Emergency surgery for hemothorax due to a ruptured pulmonary arteriovenous malformation

Abstract

Pulmonary arteriovenous malformation (PAVM) is a potential cause of hemothorax. The risk of PAVM rupture is reported to be higher during pregnancy for several reasons, including increased body fluid and a change in hormonal conditions. A 34-year-old pregnant woman suddenly felt right chest pain and dyspnea in the 28th week of gestation. Chest X-ray and computed tomography showed massive right pleural effusion. Her vital signs gradually deteriorated with hemorrhagic shock, necessitating emergency surgery. During exploratory thoracoscopy, active bleeding from the middle lobe was noticed and gauze packing was required to maintain her blood pressure. Following conversion to major thoracotomy, wedge resection of the middle lobe was performed with a linear stapler, and finally, her general condition became stable. Her postoperative course was uneventful. A histological examination of the resected specimen confirmed the diagnosis of ruptured PAVM. Her baby was successfully delivered at the 38th week of gestation.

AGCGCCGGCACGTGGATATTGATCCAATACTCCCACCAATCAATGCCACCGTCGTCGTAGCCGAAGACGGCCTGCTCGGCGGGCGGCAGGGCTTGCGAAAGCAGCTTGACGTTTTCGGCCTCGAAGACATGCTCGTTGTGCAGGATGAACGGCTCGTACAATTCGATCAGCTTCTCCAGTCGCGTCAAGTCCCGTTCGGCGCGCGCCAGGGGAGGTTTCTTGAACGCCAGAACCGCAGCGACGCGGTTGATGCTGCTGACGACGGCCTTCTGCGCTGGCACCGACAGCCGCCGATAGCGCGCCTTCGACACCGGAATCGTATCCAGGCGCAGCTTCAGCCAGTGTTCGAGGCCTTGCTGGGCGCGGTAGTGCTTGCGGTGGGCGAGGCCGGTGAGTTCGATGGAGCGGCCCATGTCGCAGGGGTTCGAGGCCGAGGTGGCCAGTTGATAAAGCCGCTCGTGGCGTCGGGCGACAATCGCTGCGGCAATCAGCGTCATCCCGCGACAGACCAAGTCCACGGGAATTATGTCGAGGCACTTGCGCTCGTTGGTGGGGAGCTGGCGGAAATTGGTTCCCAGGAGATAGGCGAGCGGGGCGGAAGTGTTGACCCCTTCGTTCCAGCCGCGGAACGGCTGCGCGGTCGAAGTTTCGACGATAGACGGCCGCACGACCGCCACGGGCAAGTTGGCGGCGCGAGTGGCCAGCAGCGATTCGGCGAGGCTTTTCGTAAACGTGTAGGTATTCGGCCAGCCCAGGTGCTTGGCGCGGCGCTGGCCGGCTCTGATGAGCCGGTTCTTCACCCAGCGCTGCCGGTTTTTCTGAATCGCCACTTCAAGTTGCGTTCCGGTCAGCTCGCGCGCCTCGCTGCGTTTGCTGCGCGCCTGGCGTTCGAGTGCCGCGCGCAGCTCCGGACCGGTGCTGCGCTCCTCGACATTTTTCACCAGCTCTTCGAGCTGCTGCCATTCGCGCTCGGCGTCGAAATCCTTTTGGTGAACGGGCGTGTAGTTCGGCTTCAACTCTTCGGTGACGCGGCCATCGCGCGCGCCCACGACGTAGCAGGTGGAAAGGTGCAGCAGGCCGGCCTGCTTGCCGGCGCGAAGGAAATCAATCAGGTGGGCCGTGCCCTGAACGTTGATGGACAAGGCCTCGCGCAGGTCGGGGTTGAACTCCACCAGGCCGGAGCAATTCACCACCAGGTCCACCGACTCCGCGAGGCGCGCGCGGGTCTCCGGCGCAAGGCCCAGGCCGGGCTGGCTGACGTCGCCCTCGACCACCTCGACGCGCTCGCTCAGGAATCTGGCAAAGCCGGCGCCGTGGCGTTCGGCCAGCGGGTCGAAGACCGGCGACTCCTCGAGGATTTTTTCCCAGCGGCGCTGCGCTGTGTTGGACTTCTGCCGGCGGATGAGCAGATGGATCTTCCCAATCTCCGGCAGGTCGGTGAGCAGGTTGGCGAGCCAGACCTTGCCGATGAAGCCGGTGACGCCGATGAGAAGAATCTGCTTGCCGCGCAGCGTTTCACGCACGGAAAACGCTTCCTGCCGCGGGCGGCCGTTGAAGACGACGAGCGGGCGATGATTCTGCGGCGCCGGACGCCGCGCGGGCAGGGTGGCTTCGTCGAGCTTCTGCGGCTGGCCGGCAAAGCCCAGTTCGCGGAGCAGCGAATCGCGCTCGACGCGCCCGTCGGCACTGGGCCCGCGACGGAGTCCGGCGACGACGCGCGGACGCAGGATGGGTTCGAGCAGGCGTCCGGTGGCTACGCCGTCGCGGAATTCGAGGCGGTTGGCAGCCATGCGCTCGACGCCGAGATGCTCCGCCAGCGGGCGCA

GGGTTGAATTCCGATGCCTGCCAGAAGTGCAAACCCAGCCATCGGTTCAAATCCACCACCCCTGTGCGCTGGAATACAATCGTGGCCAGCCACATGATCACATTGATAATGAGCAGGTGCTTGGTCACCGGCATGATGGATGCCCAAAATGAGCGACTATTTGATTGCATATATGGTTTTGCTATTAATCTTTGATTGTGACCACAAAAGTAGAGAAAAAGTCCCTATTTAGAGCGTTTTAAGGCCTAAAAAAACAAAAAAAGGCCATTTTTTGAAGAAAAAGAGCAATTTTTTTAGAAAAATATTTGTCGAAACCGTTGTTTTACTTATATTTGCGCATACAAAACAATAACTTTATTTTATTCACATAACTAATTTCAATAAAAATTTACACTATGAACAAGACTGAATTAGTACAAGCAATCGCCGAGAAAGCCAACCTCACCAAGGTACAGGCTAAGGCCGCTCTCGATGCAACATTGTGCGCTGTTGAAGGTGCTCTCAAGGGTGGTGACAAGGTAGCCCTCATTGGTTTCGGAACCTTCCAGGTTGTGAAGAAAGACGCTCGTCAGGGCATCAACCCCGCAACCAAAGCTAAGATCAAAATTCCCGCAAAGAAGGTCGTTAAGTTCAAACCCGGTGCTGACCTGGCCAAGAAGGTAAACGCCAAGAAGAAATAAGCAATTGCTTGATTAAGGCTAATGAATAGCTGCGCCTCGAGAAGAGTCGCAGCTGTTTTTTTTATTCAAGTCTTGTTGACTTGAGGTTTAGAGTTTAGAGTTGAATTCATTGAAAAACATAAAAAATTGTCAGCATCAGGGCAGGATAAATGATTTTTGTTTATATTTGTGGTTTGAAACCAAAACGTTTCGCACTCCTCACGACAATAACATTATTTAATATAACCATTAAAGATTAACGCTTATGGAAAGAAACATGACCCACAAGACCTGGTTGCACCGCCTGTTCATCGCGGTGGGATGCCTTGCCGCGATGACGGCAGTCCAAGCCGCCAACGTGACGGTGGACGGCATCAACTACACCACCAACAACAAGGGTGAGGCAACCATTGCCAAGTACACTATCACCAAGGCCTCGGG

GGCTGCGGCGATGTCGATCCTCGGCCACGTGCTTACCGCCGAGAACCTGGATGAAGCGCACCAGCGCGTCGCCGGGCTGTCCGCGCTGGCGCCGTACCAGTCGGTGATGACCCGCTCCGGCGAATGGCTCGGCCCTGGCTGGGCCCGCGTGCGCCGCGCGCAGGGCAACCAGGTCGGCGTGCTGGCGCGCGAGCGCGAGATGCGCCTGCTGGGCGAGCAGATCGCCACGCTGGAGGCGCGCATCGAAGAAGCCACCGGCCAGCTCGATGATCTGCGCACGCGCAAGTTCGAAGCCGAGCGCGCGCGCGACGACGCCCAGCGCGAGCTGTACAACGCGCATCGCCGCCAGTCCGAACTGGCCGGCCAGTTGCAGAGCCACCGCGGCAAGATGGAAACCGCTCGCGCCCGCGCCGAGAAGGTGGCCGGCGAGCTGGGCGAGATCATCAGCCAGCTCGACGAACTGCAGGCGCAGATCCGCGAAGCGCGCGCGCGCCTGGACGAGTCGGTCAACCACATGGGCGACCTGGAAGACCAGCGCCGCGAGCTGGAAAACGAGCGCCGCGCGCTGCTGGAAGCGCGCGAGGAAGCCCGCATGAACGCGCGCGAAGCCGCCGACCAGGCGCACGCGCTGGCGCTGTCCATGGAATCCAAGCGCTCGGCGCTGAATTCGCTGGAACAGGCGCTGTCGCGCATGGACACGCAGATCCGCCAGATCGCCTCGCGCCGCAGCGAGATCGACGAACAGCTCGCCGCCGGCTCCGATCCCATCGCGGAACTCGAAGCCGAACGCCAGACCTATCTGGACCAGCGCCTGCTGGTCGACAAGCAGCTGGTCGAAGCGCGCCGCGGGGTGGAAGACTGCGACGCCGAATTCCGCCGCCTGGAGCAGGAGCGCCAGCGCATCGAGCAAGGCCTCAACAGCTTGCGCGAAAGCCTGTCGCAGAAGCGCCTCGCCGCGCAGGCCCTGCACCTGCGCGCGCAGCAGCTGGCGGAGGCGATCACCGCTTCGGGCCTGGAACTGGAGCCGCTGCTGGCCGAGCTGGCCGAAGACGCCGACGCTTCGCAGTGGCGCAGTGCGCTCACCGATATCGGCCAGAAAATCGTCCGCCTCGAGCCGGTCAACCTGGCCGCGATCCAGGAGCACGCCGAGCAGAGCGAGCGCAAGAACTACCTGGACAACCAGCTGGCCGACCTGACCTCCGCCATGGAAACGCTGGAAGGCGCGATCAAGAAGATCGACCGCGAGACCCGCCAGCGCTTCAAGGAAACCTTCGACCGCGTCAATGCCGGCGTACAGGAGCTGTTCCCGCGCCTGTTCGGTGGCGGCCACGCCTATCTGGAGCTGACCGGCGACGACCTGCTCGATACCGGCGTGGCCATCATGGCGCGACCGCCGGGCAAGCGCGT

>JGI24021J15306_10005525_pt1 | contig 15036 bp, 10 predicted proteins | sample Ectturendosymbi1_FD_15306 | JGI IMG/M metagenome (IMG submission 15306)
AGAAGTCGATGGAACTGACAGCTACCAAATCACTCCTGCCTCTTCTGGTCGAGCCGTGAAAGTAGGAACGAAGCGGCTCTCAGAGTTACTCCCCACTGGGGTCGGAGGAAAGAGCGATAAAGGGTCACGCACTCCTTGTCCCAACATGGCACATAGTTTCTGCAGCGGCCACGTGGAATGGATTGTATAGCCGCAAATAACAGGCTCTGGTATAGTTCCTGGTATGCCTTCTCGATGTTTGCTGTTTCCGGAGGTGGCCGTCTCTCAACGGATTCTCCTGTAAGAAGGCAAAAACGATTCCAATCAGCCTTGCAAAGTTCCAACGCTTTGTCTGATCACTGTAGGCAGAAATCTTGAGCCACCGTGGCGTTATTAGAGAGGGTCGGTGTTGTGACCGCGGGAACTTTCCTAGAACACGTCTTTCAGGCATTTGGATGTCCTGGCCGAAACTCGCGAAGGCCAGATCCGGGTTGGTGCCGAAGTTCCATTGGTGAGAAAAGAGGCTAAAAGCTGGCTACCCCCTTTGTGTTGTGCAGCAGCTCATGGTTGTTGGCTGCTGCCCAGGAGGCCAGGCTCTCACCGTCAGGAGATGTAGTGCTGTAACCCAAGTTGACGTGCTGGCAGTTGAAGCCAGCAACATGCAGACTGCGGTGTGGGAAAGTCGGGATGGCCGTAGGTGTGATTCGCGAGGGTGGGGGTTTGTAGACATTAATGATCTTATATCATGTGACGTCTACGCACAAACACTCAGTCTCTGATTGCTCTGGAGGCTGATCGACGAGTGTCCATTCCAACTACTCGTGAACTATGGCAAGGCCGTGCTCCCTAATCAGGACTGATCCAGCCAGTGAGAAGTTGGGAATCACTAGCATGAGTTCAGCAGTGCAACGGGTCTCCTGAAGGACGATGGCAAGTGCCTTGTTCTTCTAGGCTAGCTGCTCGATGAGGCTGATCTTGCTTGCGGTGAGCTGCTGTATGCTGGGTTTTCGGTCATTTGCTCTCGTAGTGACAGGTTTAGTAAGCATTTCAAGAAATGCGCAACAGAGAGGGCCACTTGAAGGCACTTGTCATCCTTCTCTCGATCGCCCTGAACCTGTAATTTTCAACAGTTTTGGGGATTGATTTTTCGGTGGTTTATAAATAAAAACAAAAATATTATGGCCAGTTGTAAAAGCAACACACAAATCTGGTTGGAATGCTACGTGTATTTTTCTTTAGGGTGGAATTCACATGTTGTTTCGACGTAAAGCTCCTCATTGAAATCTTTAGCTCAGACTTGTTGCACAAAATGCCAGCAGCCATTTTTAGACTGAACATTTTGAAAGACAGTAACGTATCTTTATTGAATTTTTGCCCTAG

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Correspondence to Takahiro Nakajima.

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Naito, J., Nakajima, T., Morimoto, J. et al. Emergency surgery for hemothorax due to a ruptured pulmonary arteriovenous malformation. Gen Thorac Cardiovasc Surg 68, 1528–1531 (2020). https://doi.org/10.1007/s11748-020-01291-9

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Keywords

  • Hemothorax
  • Pulmonary arteriovenous malformation (PAVM)
  • Pregnancy
  • Hereditary hemorrhagic telangiectasia (HHT)